Kublai Khan , also Qubilai Khan , Kubilai Khan or Setsen Khan ( Mongolian ᠬᠦᠪᠢᠯᠠᠢ ᠰᠡᠴᠡᠨ ᠬᠠᠭᠠᠨ Kublai Sezen Chaan , born September 23, 1215 , † February 18, 1294 in Beijing ), was a grandson of Genghis Khan and an important Mongol ruler from 1260 to 1294 . From 1271 he was Emperor of China and thus founded the Yuan Dynasty . Kublai was the son of Tolui , the fourth son of Genghis Khan, and a brother of Möngke Khan . His successor was Timur Khan .
Childhood and reign in Northern China
Although the prince had, among other things, Chinese educators and advisers, he still lived permanently in Mongolia in his youth . When it came to maladministration in his Chinese lands, he moved permanently to China in the 1240s and soon became a representative of Chinese interests.
Immediately after his brother, the khagan Möngke Khan, came to power, Kublai was appointed governor in northern China; as such he conquered the kingdom of Dali in Yunnan in 1253/54 . Even then, a number of capable officials gathered around him (among others: Lian Xixian, Liu Bingzhong) and also the Chinese military who tried to improve the Mongolian administration in China. Kublai's relationship with the relevant people in the capital Karakorum such as Bolgay and Alamdar, on the other hand, was bad: The traditionally set tribal nobility accused him of his China-friendly attitude, so that Möngke had him temporarily removed from the period from 1257 to 1258.
Furthermore, the princes Goden (son of Ögedeis ) and Kublai, who professed Buddhism , were instrumental in handing over the administration of Tibet to the Tibetan monastic scholar Phagspa between 1251 and 1253. They thus established the rule of the Sakyapa on the roof of the world, which lasted until 1354 . Later Phagspa was also appointed imperial teacher and spent a long time at Kublai's court. It was initially Kublai Khan who made Buddhism the state religion of the Mongols. At the same time, this religion had a protective effect for his empire against all other kinds of influences and thus contributed not insignificantly to the cohesion of the empire. Tibetan wandering monks later achieved the conversion of the shamanistic Mongols into the 16th century .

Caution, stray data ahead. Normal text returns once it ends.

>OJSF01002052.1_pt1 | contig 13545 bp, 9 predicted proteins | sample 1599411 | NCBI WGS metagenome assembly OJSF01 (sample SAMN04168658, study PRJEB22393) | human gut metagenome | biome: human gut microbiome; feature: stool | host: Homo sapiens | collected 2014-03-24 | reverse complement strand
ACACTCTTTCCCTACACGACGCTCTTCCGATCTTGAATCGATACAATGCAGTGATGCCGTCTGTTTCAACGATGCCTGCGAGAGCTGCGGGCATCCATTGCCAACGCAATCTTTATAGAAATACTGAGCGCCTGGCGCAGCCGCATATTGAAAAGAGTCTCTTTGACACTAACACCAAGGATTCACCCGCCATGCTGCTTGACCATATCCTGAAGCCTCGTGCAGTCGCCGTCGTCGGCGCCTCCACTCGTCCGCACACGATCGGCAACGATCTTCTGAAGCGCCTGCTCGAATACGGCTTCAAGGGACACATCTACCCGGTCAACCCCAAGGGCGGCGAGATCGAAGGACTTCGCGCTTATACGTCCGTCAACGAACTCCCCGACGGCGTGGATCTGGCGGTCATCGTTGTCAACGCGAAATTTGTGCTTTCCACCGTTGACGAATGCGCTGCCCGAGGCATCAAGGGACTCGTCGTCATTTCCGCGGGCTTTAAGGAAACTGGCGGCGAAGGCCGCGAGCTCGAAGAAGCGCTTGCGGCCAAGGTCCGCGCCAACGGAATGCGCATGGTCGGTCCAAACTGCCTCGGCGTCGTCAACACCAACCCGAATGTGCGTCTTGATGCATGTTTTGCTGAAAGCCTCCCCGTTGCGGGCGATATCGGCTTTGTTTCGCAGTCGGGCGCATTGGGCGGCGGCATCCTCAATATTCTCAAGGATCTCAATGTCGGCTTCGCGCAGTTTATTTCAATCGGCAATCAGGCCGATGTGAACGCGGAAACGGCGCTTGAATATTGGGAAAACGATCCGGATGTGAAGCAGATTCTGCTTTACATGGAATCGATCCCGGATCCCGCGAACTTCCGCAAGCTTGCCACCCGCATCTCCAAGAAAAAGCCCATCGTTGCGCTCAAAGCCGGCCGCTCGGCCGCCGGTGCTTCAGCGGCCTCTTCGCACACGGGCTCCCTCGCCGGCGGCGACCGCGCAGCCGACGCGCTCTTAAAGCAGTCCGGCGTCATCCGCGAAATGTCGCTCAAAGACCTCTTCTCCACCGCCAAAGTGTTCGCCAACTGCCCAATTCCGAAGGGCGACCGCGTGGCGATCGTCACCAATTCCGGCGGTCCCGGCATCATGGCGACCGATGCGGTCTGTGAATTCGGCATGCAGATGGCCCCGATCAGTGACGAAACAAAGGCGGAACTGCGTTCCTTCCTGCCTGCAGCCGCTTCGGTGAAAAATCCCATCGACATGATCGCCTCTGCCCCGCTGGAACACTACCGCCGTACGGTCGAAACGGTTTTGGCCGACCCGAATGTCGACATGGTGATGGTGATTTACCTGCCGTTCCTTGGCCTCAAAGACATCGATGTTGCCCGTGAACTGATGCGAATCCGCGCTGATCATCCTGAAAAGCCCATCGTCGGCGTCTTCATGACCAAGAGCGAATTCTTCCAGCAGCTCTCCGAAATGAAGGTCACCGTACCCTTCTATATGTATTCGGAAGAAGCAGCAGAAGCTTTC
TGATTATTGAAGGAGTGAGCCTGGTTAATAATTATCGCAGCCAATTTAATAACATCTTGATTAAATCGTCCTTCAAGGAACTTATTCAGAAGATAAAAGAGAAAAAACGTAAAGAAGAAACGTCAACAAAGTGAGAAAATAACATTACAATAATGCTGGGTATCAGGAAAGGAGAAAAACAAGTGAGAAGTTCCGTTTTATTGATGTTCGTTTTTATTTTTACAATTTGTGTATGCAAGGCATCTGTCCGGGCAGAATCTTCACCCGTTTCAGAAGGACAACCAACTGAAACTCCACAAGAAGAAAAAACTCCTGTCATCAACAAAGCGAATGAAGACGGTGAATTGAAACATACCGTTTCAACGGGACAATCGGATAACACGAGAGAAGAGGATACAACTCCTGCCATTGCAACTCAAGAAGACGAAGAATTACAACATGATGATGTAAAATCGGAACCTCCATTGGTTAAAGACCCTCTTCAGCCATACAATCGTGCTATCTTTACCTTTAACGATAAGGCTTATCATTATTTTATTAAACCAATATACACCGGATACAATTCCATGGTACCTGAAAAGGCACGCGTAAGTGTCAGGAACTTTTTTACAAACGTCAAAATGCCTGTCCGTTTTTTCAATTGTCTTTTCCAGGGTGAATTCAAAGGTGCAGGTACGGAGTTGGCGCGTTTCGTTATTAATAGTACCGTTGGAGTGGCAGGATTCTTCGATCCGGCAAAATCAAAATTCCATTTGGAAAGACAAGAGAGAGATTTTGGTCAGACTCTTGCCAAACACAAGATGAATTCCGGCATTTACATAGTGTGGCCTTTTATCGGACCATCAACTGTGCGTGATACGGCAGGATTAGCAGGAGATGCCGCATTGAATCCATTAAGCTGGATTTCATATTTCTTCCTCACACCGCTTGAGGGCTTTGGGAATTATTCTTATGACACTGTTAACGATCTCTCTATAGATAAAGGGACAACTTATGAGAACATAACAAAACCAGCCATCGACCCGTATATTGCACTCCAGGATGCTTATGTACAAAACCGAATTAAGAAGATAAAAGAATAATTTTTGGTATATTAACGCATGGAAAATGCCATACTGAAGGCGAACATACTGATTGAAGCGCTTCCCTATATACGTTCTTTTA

After Möngke's death in 1259, Kublai Khan declared himself a Mongolian Khagan in a power struggle against his younger brother Arigkbugha, contrary to tradition . He was elected by an assembly called by himself on May 5, 1260, but this assembly was not representative, as the majority of the princes who were actually entitled to vote alone stood on the side of Arigkbugha, and it also did not take place in Mongolia. With the help of the troop leaders gathered in northern China, including quite a few Chinese, he won a four-year fratricidal war (1260 to 1264) militarily against the traditionally oriented part of the tribal nobility in Karakorum, who had favored Arigkbugha as Khagan.